The US DoD has had the concept of the Integrated Product Team (IPT) for a couple of decades. If you search "Crosstalk, the journal of defense software engineering", you'll find zillions of articles that reference the IPT.
And, if you search www.dau.mil, you'll also find a wealth of material. As the agile folks go about with multi-functional and persistent teams, they'll find that's an idea that was mature in DoD before the agilists were organized.
Here's few important points about integrated product teams (taken from training materials produced by Space and Naval Warfare Systems Command (SPAWAR) San Diego Systems Center):
- IPTs are cross-functional teams that are formed for the specific purpose of delivering a product for an internal or external customer
- IPT’s implement the IPPD Process. DoD defines Integrated Product and Process Development (IPPD) as “A management process that integrates all activities from product concept through production/field support, using a multifunctional team, to simultaneously optimize the product and its manufacturing and sustainment processes to meet cost and performance objectives.”
That's all well and good, but here's where their power comes from (and agilists will be sympathetic to this list)
- (Team) must have vision or objective defined, including level of authority
- Team should be multidisciplinary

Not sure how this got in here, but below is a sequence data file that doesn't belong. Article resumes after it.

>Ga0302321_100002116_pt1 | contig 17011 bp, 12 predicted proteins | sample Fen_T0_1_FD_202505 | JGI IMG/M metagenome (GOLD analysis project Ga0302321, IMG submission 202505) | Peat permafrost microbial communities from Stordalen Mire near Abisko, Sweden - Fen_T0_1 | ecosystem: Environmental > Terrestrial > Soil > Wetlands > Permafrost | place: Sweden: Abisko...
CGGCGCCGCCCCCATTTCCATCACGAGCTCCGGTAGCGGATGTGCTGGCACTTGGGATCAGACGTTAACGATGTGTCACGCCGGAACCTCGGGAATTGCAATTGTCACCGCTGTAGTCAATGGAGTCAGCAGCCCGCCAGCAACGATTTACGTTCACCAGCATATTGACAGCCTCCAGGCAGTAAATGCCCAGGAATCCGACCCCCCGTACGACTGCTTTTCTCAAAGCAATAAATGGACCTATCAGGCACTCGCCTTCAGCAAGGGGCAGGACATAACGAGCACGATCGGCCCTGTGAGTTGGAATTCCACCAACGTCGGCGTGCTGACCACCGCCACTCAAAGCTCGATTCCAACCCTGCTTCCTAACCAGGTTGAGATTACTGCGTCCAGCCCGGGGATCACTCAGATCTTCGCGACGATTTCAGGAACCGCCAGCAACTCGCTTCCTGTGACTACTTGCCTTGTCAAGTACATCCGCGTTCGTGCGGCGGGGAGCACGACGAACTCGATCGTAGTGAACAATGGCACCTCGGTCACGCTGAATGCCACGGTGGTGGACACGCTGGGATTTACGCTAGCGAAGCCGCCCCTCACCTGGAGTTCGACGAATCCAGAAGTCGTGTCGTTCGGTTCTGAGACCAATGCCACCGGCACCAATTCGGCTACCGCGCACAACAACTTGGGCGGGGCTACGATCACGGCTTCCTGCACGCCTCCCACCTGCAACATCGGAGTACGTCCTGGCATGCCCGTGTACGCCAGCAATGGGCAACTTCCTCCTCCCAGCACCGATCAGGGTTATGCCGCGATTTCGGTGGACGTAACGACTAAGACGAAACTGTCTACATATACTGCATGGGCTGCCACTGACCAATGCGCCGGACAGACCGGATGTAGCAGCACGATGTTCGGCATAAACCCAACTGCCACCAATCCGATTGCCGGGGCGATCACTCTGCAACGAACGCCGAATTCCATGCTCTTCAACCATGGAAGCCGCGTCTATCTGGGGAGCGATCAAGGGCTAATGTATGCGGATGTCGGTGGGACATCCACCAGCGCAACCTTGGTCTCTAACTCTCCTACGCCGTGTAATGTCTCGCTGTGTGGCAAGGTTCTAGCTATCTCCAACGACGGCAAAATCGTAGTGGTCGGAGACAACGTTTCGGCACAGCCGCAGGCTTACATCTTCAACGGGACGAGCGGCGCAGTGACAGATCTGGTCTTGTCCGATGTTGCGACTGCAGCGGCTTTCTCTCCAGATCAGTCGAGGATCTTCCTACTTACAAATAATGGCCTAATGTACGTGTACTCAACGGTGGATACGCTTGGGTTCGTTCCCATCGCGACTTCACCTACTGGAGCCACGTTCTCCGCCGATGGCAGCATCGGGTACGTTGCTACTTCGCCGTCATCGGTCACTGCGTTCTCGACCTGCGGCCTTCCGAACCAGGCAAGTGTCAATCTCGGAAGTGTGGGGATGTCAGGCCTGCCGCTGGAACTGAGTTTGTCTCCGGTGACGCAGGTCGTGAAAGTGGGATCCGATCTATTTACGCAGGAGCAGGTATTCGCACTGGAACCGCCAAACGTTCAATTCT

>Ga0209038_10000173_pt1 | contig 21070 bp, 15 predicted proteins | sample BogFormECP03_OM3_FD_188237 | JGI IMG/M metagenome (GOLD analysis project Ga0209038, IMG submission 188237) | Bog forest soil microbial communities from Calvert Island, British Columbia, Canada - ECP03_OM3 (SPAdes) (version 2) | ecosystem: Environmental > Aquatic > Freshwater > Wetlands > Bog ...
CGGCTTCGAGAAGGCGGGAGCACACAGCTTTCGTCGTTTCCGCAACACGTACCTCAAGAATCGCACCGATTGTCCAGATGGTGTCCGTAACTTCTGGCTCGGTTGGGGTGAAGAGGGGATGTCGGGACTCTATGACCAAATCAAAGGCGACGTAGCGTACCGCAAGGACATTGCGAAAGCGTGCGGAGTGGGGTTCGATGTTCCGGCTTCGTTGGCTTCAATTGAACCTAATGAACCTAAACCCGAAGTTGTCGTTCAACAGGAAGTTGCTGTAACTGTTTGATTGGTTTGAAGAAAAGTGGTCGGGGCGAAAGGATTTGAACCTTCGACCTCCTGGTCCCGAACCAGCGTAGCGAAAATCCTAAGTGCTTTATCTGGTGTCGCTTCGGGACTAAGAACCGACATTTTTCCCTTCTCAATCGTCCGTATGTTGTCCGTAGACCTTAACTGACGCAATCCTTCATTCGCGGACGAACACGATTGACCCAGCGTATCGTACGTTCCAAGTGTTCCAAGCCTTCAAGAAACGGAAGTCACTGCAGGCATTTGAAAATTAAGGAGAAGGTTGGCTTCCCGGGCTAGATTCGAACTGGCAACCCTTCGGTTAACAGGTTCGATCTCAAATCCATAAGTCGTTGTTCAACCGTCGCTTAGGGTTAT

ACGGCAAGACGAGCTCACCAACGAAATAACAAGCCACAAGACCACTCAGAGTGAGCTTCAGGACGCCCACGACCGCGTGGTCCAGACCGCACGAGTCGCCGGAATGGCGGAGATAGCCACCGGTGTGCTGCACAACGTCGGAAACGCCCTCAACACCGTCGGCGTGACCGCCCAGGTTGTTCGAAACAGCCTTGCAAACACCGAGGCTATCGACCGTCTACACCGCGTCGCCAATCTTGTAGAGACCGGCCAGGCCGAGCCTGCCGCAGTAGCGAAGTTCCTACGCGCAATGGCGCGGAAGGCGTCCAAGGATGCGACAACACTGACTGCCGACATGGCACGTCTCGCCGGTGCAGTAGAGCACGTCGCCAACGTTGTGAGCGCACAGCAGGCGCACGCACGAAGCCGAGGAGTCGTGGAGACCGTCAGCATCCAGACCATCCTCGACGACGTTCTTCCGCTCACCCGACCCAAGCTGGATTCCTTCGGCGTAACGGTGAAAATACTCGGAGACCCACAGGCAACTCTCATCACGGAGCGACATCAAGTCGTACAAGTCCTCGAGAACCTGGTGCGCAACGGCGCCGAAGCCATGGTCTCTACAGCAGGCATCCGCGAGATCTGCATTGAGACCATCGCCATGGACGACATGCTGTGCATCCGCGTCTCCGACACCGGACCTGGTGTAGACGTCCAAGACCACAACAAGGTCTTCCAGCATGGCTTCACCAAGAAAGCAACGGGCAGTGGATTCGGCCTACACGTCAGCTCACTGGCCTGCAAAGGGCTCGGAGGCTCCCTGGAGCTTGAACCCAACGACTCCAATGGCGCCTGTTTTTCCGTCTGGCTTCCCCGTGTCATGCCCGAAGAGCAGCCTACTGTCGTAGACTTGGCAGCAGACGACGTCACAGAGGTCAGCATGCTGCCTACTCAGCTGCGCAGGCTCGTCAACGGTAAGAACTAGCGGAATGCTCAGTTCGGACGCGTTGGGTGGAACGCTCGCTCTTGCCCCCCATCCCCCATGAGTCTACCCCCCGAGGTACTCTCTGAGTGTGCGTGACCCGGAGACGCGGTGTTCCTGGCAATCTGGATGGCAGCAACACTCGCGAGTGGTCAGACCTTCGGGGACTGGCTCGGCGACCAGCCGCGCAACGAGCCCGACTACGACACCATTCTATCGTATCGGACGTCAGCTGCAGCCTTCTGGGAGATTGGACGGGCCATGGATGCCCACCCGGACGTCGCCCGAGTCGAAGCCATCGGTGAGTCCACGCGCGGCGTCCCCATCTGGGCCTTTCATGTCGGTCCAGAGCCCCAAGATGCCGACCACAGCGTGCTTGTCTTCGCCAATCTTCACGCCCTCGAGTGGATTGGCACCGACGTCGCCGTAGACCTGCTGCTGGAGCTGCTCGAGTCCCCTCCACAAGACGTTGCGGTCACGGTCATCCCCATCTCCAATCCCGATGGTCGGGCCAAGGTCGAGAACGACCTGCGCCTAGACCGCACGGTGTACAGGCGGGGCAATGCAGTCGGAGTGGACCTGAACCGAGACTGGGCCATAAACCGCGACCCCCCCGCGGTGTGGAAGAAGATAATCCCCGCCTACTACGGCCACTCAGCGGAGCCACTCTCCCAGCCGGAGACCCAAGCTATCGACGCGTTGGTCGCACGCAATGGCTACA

- Members must have both mutual and individual accountability
- (Team) must have a decision-making process defined
- Team members empowered to make decisions
- Cost, schedule, and performance parameters pre-defined for the team
- OIPTs (Overarching IPT)
- acquisition oversight
- IIPTs (Integrating IPT)
- coordinates WIPT efforts and covers all topics not otherwise assigned to another IPT
- WIPT (Working level IPT)
- focuses on a particular topic
- Program IPTs
- provides for program execution
The first step was to determine the IPTs. The program manager and his functional chiefs decided which major products or components needed direct management by an IPT.You've probably got enough to get started.
Next they took the necessary time to carefully craft a charter for each IPT. The charter had to be specific, not at high level, not vague or timid. It had to contain milestones, outcomes, or specific objectives.
The charter had to state the IPT’s authority and the next level of reporting for the IPT. The program manager and his chiefs named in the charter an IPT lead whose responsibilities were stated, which did not include any functional responsibilities. Finally the charter was signed by the program manager. Each charter was eventually posted in the IPT’s team area
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